Also, 33 new criminal cases were recorded. It is known about mass detentions for critical comments in Homel – at least 8 people were detained on March 18, 2023. It is known of criminal cases for calls to “burn paddy wagons,” “hang “supporters of Lukashenko on poles,” “participate in riots using Molotov cocktails,” “go to barricades, derail trains,” “be more radical and stand in human chains,” use hunting weapons against law enforcement officers and “sharpen pieces of rebar,” “not being afraid of being hit with batons by law enforcement officers during protests,” “beat authorities” and “hang government supporters by their feet,“ “pour sewage on the police building,” as well as for comparing law enforcement officers with fascists. The arrests take place both for single critical comments and for regular criticism of authorities on the Internet (for example, according to law enforcers, one of the detained persons left 3,095 comments, and at the end of March it became known about the arrest of a person who had been charged for 20,000 comments). The security forces believe that absolutely all emotional comments containing calls to resist the authorities are “extremist” and are subject to criminal prosecution, while not taking into account the likelihood of practical realisation of such calls and the position of commentators in society in relation to the desired audience of statements.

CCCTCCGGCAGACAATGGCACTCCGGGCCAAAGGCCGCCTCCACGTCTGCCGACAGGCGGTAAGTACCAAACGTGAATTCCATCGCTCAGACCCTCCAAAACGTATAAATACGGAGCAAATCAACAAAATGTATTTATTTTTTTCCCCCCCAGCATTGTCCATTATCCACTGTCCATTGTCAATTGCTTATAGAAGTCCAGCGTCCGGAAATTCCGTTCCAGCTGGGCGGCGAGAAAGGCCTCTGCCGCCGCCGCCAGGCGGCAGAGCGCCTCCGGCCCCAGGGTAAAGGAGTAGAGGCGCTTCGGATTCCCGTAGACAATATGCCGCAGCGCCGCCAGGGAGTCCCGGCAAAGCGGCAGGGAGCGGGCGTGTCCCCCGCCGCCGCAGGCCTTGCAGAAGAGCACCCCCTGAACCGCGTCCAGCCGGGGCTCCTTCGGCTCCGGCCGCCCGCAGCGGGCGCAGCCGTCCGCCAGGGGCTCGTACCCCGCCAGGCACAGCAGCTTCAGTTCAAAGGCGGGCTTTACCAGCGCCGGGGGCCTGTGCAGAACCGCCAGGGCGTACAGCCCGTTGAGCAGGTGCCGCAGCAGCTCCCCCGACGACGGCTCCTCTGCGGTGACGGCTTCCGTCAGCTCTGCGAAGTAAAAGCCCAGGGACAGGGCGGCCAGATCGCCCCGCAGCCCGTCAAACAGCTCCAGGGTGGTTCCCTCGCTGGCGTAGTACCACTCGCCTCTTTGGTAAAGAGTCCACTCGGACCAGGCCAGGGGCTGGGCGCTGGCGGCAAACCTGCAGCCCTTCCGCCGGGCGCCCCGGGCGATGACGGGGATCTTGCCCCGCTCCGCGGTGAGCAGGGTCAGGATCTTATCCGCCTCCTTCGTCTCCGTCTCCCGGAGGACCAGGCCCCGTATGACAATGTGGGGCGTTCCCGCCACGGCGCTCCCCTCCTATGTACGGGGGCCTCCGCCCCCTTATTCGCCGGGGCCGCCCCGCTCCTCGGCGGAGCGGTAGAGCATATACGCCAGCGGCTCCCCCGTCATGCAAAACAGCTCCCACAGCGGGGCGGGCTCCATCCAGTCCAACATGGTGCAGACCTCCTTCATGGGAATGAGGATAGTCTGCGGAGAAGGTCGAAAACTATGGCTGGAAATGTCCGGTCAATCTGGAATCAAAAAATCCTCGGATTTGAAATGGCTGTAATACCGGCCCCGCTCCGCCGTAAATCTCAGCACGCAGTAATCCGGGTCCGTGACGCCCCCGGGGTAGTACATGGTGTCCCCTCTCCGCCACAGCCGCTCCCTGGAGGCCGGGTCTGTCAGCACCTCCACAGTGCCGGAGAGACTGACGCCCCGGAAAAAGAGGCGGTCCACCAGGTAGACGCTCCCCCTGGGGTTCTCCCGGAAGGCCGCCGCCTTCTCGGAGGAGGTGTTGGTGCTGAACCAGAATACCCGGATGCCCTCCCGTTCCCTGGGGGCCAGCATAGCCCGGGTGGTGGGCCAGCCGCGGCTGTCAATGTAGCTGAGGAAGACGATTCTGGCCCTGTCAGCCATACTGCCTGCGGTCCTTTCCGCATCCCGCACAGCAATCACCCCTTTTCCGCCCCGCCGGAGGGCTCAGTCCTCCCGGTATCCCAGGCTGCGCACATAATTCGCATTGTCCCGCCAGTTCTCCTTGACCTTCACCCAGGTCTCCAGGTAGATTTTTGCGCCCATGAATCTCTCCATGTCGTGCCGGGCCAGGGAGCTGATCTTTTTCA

On 17 February 2023, it was reported that human rights activist Nasta Lojka was additionally charged with “inciting social enmity.” The basis for the latter charge was Nasta’s alleged participation in writing a report on the persecution of the anarchist community in Belarus in 2018. The report provided a critical assessment of the activities of police officers, which the investigators in Nasta’s case qualified as “incitement of enmity against a professional group of police officers.”
3.1.3. The Zeltser Case
As part of the “Zeltser case,” courts continued to hand down sentences under Articles 130 and 369 of the Criminal Code (“insulting a government official”) for insulting comments about the murdered KGB officer Dzmitry Fedosyuk. In three months we know about 5 sentences for negative comments on the Internet, in which people spoke about the incident. On average, people are punished with 2 to 3 years in prison, the maximum sentence in this case – 5 years of imprisonment for a cumulative total of articles. According to HRC “Viasna” from the date of incident until February 16, 2023, 114 people were sentenced in the framework of “Zeltser case,” 99 of whom were sentenced to imprisonment, while 35 were included in the List of people involved in terrorist activities.